How is "Sonny’s Blues" significant in terms of encapsulating themes in American culture?

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Ashley Kannan | Middle School Teacher | (Level 3) Distinguished Educator

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I think that one of the most significant aspects of Baldwin's short story's thematic relevance is what it says about the youth of American society.  Baldwin takes on a topic that is not immediately associated with American culture.  For Baldwin, the question becomes how a nation that is as financially secure as America reconcile the fact that a large section of its youth population experiences a lack of opportunity and an almost blighted existence.  It is a condition that the narrator finds unsettling:

When he was about as old as the boys in my classes, his face had been bright and open, there was a lot of copper in it and he'd had wonderfully direct brown eyes, and great gentleness and privacy.  I wondered what he looked like now.  He had been picked up, the evening before, in a raid on an apartment downtown, for peddling and using heroin.

The narrator speaks to an aspect of American culture that might not be openly discussed.  How can a nation be considered a world leader when so many of its children, "bright and open," succumb to lives of crime and vices such as drug use?  This is a significant aspect of the short story as it strikes at the essence of Sonny's predicament, something that the narrator alludes to with lines such as "Some escaped the trap, most didn't." This is significant in terms of encapsulating a reality in American culture.  Sonny's predicament is not isolated.  The narrator recognizes clearly that Sonny is really no different than any other child.  In any advanced society, social growth is predicated upon the next generation being able to outdo their predecessors.  For Baldwin, what Sonny endures is no different than millions of youths in American culture.

Another aspect of the short story that has direct connection to American culture lies in Sonny's salvation.  Sonny finds his voice in music, in the arts. This becomes clear when the narrator describes his little brother on stage:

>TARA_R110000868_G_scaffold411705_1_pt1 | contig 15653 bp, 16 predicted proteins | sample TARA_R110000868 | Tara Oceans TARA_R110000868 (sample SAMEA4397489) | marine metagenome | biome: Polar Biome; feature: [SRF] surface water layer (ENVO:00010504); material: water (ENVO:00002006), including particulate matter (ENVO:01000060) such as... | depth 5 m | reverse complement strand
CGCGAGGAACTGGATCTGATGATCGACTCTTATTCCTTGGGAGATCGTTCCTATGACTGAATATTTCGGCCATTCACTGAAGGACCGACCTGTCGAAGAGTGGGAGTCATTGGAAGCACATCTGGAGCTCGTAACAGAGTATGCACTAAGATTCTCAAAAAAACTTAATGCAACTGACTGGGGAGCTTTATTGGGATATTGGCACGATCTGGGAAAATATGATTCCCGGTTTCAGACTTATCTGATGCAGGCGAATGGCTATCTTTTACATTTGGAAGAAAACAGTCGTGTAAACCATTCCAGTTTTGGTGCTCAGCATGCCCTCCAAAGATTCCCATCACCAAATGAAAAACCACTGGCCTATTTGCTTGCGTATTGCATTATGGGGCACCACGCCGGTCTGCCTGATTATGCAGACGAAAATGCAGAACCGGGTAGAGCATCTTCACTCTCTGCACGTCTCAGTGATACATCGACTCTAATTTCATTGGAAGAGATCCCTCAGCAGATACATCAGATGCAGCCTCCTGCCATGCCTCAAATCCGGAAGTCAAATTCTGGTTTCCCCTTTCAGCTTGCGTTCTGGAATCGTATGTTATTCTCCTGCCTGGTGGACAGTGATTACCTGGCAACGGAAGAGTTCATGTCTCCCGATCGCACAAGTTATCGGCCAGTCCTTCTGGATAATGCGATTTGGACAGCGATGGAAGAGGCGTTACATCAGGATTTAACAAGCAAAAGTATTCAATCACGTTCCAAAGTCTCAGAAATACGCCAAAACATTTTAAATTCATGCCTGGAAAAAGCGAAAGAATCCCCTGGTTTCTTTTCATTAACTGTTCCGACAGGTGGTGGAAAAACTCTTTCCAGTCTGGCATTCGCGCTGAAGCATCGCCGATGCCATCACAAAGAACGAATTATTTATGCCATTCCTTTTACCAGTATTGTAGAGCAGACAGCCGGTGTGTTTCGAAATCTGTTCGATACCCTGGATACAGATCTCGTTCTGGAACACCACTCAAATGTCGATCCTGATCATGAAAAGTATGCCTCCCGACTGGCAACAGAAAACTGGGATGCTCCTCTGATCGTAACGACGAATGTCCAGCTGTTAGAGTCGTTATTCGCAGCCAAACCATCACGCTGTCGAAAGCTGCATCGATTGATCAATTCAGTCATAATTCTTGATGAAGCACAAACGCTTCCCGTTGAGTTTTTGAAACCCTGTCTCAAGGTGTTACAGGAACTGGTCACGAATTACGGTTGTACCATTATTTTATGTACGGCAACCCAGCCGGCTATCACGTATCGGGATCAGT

Sonny's fingers filled the air with life, his life.  But that life contained so many others... It was very beautiful because it wasn't hurried and it was no longer a lament.  I seemed to hear with what burning he had made it his, and what burning he had made it his, and what burning we had yet to make it ours, how we could cease lamenting.  Freedom lurked around us and I understood, at last, that he could help us be free if we would listen, that he would never be free until we did.

Sonny does not find his voice in business, as a CEO of a Fortune 500 company, and does not find his voice in molecular biological research.  He finds his voice in the arts, in the creative expression that music affords him.  Baldwin makes the case that music saves Sonny, gives him a voice that he translates into his "blues, our blues.  Given the challenges that American culture faces with its youth being lost and forlorn, the question that emerges is how many of these creative avenues are afforded to all of our children?  Sonny's predicament is resolved through the power of his music, a creative force that can counter a world that is "hungry as a tiger."  Baldwin's example of Sonny explores how American culture must seek to provide well rounded educational opportunities to its children from all background and narratives.  In a culture that prides itself on "law and order" through the building of prisons, harsh criminal sentencing, and widespread use of the death penalty, Sonny's case prompts reflection.  How American culture deals with its at- risk youth is of vital importance and relevance.  Sonny's narrative shows that such kids can be saved.   When this is evident, greater chances emerge for kids like Sonny to be saved, rather than condemned.

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